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I have a pointer to an array and either need to change the code considerably to make this work, or just figure out what the equivilent of the statement below is...

ptr = array;
*ptr++ = value;

So far I have most of it

$ptr = \@array;
$$ptr = $value;

but this doesn't increment the pointer. What do I do?

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up vote 8 down vote accepted

There are no pointers in Perl. What you have is:

my $ary_ref = \@array;

$ary_ref is now a reference to @array. You cannot dereference $ary_ref to get a scalar.

You can, however, iterate through the elements of @array in a variety of ways. For example, if you want, you can do:

#!/usr/bin/env perl

use strict; use warnings;

my @array;

my $ptr = sub {
    my ($i, $ref, $val, $size) = (0, @_);
    sub { $i < $size ? $ref->[$i ++ ] = $val : () }
}->(\@array, deadbeaf => 10);

1 while defined $ptr->();

use YAML;
print Dump \@array;

By the way, there is no reason you can't write

p[i] = value;

in C. In Perl, it might become:

$array[$_] = $value for 0 .. $#array;


@array = ($value) x @array;


$_ = value for @array;

etc. You should explain what the overall goal is rather than asking about a specific statement in C.

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That's a little on the evil side for a beginner question. – aschepler May 16 '12 at 23:42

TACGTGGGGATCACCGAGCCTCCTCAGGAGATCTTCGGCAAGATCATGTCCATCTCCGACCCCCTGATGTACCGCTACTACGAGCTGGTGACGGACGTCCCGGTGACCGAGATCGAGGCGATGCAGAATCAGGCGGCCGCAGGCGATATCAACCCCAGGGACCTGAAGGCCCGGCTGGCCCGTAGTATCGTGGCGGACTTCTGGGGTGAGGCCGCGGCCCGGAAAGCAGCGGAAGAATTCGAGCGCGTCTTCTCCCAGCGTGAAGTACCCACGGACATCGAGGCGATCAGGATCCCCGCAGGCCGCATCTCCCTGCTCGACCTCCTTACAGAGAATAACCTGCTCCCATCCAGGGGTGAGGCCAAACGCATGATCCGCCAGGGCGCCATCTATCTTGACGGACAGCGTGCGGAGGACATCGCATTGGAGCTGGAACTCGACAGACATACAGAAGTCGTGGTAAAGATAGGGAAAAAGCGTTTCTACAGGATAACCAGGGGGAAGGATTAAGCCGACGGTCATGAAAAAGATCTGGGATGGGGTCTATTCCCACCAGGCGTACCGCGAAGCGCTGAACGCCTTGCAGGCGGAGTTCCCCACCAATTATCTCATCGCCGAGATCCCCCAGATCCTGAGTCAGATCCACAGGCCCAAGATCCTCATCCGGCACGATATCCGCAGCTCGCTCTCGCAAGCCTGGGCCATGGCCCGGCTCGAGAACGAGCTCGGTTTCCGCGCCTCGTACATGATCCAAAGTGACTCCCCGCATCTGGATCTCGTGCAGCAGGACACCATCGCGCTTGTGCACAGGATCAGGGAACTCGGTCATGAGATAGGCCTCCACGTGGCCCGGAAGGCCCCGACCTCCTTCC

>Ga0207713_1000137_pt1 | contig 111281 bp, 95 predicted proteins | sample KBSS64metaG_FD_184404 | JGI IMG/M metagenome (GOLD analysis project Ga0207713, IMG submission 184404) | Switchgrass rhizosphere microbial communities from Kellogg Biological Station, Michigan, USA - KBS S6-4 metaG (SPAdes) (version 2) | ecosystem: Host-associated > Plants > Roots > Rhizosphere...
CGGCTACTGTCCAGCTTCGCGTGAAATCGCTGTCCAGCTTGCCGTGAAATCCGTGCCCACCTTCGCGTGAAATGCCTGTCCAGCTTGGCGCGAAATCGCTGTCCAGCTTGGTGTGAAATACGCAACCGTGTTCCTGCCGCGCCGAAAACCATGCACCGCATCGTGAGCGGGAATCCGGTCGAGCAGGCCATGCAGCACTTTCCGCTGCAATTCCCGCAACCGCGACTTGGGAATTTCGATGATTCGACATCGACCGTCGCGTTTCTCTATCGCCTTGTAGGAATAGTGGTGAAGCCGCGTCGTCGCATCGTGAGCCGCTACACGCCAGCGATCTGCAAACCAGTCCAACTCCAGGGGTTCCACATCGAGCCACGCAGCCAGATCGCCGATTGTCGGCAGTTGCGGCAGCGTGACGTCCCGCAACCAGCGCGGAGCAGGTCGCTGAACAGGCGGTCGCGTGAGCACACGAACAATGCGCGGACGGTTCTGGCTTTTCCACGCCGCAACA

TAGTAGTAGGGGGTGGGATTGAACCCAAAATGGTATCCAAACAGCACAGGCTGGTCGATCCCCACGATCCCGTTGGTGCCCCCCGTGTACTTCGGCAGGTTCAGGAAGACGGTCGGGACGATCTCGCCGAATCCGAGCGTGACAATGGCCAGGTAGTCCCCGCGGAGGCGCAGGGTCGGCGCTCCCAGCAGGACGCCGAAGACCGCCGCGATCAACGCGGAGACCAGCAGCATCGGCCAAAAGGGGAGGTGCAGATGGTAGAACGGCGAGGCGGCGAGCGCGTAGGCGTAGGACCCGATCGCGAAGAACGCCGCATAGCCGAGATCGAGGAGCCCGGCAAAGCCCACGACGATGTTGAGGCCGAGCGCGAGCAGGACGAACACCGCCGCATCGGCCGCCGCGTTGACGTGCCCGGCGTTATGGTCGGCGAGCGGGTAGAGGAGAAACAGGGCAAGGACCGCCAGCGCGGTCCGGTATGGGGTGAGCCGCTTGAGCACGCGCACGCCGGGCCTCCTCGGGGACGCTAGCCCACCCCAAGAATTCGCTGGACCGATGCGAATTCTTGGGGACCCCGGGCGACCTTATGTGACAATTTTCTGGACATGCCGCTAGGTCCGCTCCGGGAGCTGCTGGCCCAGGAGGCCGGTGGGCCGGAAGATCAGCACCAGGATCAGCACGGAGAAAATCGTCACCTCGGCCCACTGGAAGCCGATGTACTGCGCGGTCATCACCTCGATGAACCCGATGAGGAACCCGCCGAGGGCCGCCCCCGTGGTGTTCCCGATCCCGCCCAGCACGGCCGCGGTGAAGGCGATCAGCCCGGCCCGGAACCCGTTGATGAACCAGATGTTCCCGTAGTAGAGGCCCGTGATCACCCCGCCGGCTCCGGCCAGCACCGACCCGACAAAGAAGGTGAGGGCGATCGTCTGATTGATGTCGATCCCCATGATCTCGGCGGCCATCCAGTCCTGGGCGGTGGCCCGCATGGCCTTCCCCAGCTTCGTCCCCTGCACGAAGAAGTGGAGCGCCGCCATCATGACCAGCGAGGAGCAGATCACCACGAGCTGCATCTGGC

Sure, it is, but it is par for the course. *ptr++ = value; is no less evil. – Sinan Ünür May 16 '12 at 23:44
After reading through the C-code a little more I realized the line-by-line conversion idea was pretty stupid and went with a simpler non-array/pointer/concat method. – Eric Fossum May 16 '12 at 23:59
I really like @SinanÜnür's code snippet. Would definitly use it to confuse people... heh – Hameed May 17 '12 at 1:34
@EricFossum The simplest answer, would also be the least helpful. – Brad Gilbert May 22 '12 at 20:58

The C code modifies the first element of array and will likely change at least some part of the rest of the array.

#include <stdio.h>

int main(void)
  int array[] = { 0, 0, 0, 0, 0 };
  int value = 42;
  int *ptr;
  int i;

  ptr = array;
  *ptr++ = value;

  for (i = 0; i < sizeof(array) / sizeof(array[0]); i++)
    printf("%d ", array[i]);

  return 0;


42 0 0 0 0

Perl has references rather than pointers. References cannot be null, but there’s no reference arithmetic.

Modifying the first element of an array in Perl looks like

$ perl -wle '@a=(0)x5; $a[0] = 42; print "@a"'
42 0 0 0 0

or to be excessively literal

$ perl -wle '@a=(0)x5; $ptr = \$a[0]; $$ptr = 42; print "@a"'
42 0 0 0 0

Your question gives a single bookkeeping detail of the C code. What’s the broader context? What’s the C code doing?

In general, don’t write C in Perl. Considered broadly, C code tends to process arrays one item at a time, but Perl modifies the entire conceptual chunk, e.g., with a regex for strings or map or grep to transform entire arrays.

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